Tutor Tip: Citizenship Tutoring: Are You Up to the Challenge?

September 4, 2014 at 9:00 AM | Posted in Tutoring | 1 Comment

The journey to citizenship can seem daunting for tutors and students alike, but LCNV resources can help.

Image from Civics Flash Cards for the Naturalization Test, U.S. Citizenship and Immigration Services. A recommended resource available in the LCNV library.

Image from Civics Flash Cards for the Naturalization Test, U.S. Citizenship and Immigration Services. A recommended resource available in the LCNV library.

Adults come to LCNV to learn to speak, read or write English, but their reasons for doing so vary. Many want to get jobs or improve their standing in the workforce. Some aspire to read to their children at bedtime or advocate for them at school. Others seek to continue educations interrupted in faraway lands long ago. And some come with the dream of becoming citizens of the United States of America. From the tutor’s perspective, no goal can seem as intimidating as preparing a student for the citizenship test.

Tutors often wonder if their students are ready to embark upon the citizenship journey. Over the years, LCNV has witnessed a wide variety of learners successfully attain this goal. Some have been college graduates or fluent readers in their native languages while others never graduated from high school or learned to read in their home countries. It very much depends upon the individual, the person’s motivation and the time devoted to preparation. Regardless of the student, tutors should seek guidance and resources to offer the best possible instruction.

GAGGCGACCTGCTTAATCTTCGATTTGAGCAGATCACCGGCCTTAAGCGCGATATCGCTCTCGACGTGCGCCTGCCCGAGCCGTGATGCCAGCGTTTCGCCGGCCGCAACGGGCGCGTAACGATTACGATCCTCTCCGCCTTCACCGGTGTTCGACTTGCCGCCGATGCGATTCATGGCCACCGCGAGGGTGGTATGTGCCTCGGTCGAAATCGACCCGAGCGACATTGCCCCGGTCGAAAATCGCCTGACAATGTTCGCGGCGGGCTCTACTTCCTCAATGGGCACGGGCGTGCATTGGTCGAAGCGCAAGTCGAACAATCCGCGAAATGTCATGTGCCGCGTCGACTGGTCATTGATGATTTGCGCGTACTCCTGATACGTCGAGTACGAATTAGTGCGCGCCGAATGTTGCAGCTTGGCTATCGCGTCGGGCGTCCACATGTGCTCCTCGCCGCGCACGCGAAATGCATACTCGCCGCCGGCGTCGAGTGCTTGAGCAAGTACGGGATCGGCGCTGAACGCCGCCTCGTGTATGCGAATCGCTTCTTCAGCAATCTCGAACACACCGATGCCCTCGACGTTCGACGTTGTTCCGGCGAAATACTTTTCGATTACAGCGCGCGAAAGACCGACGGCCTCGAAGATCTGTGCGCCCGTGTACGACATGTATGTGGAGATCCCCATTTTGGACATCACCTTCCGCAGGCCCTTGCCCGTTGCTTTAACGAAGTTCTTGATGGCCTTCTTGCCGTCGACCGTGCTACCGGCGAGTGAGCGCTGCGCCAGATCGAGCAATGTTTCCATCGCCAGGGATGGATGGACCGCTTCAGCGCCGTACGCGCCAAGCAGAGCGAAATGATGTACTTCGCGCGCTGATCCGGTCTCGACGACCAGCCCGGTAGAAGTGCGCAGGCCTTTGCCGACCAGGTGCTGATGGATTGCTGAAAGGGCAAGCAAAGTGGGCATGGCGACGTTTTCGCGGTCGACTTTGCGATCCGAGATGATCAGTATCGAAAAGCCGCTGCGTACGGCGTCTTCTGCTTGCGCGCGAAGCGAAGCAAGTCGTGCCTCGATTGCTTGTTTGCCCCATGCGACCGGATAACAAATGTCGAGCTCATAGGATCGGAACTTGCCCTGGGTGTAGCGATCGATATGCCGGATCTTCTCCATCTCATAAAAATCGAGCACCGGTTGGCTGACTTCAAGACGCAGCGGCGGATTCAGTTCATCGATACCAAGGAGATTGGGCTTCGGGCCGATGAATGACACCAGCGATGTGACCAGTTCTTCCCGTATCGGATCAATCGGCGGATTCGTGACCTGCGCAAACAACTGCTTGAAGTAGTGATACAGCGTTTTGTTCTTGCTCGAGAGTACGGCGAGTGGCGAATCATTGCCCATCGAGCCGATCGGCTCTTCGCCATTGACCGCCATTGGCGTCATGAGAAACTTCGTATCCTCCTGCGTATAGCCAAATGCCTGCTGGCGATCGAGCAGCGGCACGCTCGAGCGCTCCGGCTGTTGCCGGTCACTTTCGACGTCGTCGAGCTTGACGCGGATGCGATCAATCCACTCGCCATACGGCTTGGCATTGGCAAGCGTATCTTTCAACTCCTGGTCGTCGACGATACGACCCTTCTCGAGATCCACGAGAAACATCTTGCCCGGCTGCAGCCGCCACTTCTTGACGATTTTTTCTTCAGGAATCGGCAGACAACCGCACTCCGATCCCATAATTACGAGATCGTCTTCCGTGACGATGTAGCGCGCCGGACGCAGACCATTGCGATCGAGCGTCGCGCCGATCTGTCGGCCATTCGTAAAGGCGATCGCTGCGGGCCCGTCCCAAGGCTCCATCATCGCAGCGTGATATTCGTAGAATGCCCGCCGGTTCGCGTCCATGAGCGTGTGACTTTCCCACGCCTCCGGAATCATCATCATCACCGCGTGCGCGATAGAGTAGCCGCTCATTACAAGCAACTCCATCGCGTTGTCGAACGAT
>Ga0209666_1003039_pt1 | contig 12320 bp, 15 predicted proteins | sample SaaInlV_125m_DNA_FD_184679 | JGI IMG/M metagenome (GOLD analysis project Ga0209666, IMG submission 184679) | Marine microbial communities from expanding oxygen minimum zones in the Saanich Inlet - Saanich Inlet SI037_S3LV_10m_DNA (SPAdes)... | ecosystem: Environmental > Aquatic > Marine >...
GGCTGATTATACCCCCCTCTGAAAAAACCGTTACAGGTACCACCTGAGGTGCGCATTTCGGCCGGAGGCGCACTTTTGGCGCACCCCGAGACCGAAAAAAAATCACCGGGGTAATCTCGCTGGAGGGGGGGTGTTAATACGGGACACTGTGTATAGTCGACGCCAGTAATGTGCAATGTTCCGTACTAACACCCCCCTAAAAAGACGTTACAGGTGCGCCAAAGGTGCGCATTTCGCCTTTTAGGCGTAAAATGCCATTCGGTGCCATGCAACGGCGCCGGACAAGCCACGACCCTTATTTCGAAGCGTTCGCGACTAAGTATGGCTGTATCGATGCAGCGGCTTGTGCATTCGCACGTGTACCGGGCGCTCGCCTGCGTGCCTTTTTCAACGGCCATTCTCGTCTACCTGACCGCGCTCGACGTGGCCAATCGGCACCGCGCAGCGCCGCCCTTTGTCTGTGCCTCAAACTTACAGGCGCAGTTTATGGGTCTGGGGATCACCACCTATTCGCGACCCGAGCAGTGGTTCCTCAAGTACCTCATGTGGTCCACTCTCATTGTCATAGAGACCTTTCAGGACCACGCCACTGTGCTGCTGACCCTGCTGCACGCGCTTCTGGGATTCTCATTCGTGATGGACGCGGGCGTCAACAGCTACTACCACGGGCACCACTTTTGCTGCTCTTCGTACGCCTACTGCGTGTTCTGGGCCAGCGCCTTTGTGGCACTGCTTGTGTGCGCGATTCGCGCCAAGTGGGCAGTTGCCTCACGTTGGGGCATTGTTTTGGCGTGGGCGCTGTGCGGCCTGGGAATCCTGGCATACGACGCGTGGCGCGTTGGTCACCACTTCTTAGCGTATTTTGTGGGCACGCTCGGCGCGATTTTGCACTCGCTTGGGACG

One of my personal goals has been to assemble small groups of tutors with specific areas of expertise who are willing to serve as resources for their peers. The citizenship arena, in particular, seemed to have a pressing need for such a resource. We reached out to our tutors in this regard and were delighted with the response. In June we launched the Tutor Resource Group on Citizenship Test Preparation with tutors Claire Brown, Joan Huber and Mary Voldnes from the BAL program and Jan Auerbach, Steve Cooper, Ed Faggen, Anne Jillson and Bob Stump from the ESOL program. Each individual in the group has successfully prepared one or more students for the Citizenship test.

I spoke to one tutor who has already sought guidance from this group. Karen has been tutoring Andrea, a 30-something year old woman from Peru, since 2011. Andrea works as a nanny and is required to speak Spanish to her charges, thereby limiting her ability to practice English. Nevertheless she is a hardworking, dedicated student who has shown significant progress each of the four times LCNV assessed her skills. Now she wants to work on becoming a citizen. “Why citizenship and why now?” I ask.  “She wants to vote. She wants to have a say,” Karen says. “But she put it off because of the expense.”  A hefty fee of $680 covers the cost of the application plus fingerprinting.